By Nicole Castle Brookus
North Alabama is an outdoorsman’s paradise. From mountains to swamps to rivers, we have it all, and much of it is accessible right here in and around Huntsville. If you want to get out and stretch your legs in a natural setting, here’s a roundup of 9 exceptional places to get your hike on in the Huntsville and Madison County area.
From casual strolls along the top plateau to strenuous climbs down (and up) the mountain slopes, 20+ miles of hiking trails on over 2,100 acres means there’s a trail for everyone. Day use fee is $3 for adults. The state park also offers mountain biking, rock climbing, cabins, camping, picnic area, playground and scenic overlooks. Plus, if you’re into disc golfing, there’s a course for you waiting on Monte Sano. Public restrooms are located at the camp store. Leashed pets are welcome.
Adjacent to Monte Sano State Park, the Land Trust of North Alabama has preserved an additional 1,100+ acres on the mountain and another 23 miles of trails which connect to the park. Trails range from easy to difficult. The preserve can be accessed from three parking areas: off Bankhead Parkway, the Wildflower Trail Trailhead on Cleermont Drive and the South Monte Sano Trailhead off Monte Sano Boulevard. It’s Free to the public; and donations encouraged. The Park also offers mountain biking. There are no public restrooms at any of the trailheads. Leashed pets are welcome.
Remember this nature oasis? This 72-acre county park offers a 1.5 mile main trail and a total of 2.25 miles of easy hiking trails that circle the small lake. Free to the public. It also offers a covered bridge, chapel, old schoolhouse, large lakeside picnic area and fishing for children and seniors ($1.50 fee). Public restrooms are located in the picnic area. Leashed pets are welcome. More recent trail map here (PDF).
The newest property managed by the Land Trust of North Alabama, Harvest Square is home to 2.7 miles of easy trails on 69 acres with two ponds and a creek with a beaver dam. Free to the public, but donations encouraged. The preserve also offers fishing (with a valid license) and a pavilion that can be rented. There are no public restrooms, but it is adjacent to a large shopping center with several restaurant options. Leashed pets are welcome.
Popular with runners, Blevins Gap has 10.5 miles of trails on over 971 acres. Blevins Gap has abundant wildlife; quiet hikers may see deer and numerous other animals. Trails are easy to moderate in difficultly. Free to the public; and donations encouraged. It also offers mountain biking and scenic overlooks. There are no public restrooms. Leashed pets are welcome.
8.5 miles of trails on 843 acres. Trails are easy to moderate in difficulty. Parking at the eastern trailhead puts you at the base of Wade Mountain and begins with a gentle climb to the peak. Parking at the western trailhead starts with a walk along a 1 mile greenway to get to the preserve itself. Free to the public; donations encouraged. It also offers mountain biking and scenic overlooks. Horses are permitted on trails. There are no public restrooms. Leashed pets are welcome.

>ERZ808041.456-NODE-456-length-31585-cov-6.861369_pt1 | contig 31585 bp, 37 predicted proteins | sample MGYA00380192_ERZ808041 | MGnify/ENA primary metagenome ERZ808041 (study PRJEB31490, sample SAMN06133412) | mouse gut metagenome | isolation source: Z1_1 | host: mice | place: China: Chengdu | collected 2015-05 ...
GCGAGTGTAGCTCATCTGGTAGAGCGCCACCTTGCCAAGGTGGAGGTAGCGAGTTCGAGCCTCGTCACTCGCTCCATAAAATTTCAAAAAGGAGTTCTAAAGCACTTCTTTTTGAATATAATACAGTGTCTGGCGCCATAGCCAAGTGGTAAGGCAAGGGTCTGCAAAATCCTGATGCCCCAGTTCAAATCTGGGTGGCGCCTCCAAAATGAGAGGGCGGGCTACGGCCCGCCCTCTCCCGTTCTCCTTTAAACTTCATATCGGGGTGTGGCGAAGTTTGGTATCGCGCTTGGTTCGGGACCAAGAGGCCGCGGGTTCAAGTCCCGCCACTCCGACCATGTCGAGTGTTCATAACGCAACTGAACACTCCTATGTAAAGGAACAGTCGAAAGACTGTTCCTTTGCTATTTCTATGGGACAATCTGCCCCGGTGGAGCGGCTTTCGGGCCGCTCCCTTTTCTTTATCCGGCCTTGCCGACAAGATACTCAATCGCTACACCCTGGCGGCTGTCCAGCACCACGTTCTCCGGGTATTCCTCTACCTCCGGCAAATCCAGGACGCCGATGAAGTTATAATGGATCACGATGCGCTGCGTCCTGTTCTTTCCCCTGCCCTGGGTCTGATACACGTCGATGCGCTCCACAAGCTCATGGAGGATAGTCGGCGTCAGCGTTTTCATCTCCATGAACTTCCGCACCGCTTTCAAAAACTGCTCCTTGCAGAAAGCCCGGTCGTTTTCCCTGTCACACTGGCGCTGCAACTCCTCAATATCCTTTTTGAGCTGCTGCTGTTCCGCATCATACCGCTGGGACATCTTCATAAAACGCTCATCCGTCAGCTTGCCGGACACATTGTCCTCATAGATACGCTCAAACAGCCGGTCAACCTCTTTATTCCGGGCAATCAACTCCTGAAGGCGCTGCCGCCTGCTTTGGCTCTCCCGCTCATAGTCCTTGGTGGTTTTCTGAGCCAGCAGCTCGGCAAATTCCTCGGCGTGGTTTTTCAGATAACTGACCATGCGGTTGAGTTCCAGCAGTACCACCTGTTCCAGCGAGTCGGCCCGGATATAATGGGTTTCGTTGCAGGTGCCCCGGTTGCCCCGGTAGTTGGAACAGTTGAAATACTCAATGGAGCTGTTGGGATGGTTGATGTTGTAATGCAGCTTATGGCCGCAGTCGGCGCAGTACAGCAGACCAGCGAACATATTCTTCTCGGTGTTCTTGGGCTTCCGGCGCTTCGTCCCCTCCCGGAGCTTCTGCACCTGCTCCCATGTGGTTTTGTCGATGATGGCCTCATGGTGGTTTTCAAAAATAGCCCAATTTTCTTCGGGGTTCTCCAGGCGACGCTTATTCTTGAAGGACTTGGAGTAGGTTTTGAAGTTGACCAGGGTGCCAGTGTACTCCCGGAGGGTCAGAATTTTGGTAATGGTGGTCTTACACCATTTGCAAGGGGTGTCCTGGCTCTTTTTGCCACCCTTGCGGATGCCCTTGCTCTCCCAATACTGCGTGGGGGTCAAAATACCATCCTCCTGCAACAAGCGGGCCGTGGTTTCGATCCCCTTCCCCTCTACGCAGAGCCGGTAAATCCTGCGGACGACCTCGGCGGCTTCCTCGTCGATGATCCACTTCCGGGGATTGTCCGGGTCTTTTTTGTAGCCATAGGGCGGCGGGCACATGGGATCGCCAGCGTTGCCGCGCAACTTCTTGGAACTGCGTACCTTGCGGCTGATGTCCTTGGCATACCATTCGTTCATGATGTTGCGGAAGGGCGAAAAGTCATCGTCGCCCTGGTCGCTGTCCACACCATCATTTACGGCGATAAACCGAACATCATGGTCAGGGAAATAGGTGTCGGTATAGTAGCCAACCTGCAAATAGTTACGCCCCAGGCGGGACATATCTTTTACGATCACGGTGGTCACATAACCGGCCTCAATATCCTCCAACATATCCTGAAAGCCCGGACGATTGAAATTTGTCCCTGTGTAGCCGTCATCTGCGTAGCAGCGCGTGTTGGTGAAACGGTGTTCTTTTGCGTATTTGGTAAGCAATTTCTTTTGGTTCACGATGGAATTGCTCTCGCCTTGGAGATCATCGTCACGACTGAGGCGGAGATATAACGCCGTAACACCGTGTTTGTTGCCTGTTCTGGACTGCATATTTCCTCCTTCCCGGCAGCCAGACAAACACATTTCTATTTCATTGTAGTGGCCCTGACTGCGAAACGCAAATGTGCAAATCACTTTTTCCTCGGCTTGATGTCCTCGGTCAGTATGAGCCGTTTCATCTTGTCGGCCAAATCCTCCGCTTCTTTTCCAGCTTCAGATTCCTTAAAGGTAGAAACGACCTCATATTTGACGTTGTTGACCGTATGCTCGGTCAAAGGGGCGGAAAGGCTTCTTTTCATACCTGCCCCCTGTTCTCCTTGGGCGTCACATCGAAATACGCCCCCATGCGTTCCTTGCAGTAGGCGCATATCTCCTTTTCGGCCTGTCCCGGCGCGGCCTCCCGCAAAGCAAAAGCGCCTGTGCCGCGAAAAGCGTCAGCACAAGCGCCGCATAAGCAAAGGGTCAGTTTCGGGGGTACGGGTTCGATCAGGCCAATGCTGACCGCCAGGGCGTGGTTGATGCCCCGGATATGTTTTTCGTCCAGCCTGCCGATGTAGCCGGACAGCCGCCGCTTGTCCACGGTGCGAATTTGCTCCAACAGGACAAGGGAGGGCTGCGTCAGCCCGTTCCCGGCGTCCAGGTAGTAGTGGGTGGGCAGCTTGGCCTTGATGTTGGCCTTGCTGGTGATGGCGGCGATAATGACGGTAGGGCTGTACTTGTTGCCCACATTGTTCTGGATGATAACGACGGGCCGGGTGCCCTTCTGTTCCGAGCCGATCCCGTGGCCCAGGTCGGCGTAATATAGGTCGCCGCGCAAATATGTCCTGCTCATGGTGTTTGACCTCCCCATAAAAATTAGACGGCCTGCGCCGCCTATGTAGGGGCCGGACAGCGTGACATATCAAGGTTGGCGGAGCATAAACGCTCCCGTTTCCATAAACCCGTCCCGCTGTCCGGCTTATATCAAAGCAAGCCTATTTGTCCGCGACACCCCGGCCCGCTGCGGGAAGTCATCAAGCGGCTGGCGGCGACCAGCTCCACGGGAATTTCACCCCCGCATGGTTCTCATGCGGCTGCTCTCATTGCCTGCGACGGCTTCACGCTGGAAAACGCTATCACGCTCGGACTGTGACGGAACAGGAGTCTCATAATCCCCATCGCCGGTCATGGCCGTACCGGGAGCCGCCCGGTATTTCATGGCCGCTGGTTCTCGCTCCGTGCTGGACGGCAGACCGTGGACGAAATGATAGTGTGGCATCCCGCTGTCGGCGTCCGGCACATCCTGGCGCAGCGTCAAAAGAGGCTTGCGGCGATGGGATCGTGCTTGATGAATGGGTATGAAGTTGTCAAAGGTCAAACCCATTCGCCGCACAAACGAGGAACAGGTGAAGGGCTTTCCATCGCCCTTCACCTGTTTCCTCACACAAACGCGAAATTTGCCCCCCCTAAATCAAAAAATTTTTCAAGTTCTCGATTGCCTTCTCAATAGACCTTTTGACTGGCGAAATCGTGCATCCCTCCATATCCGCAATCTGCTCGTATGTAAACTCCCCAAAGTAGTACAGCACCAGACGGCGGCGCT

A City of Madison park, the peak of Rainbow Mountain is only 1.5 acres but has 3 miles of trails. The trails are rocky and of moderate difficultly, with the climb back up from the lowest point covering about 350 feet of elevation. Free to the public. The park also offers a playground. There are no public restrooms. Leashed pets are welcome. Updated trail map here (PDF).
A City of Huntsville park, Hays Nature Preserve offers riverside rambles, swamps and woods. Trails are easy in difficulty and tend to be wide and flat. Hays connects to the paved Flint River Greenway and Old Cove Greenway. Free to the public. The preserve also offers mountain biking, playground, picnic area, interpretive center, a lake stocked with fish and a canoe and kayak ramp for the Flint River. Horses are permitted on some trails. There are portable toilets only. Leashed pets are welcome.
3,500 acres of protected land, Wheeler National Wildlife Refuge covers rivers, swamps and woodlands of all kinds. The Beaverdam Creek Boardwalk is a flat and easily accessible trail that provides an intimate view of a major tupelo gum swamp. This swamp is a National Natural Landmark and is the only remaining habitat in the world for the endangered Pygmy Sunfish. Watch for the blur of kingfishers along the creek the end of the trail. Free to the public. There are no public restrooms. Leashed pets are welcome.
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Nicole Castle Brookus is a local food systems consultant, writer, photographer, avid gardener, lover of all things geeky, and the Executive Director of Southern Foodscapes, an organization that advocates for healthy, resilient and sustainable local food systems.
In her spare time, she studies the traditional herbal medicine of the southeastern United States and spends time hiking in the woods and foraging for wild foods.
You can find a roundup of her content from around the web at www.brookus.com.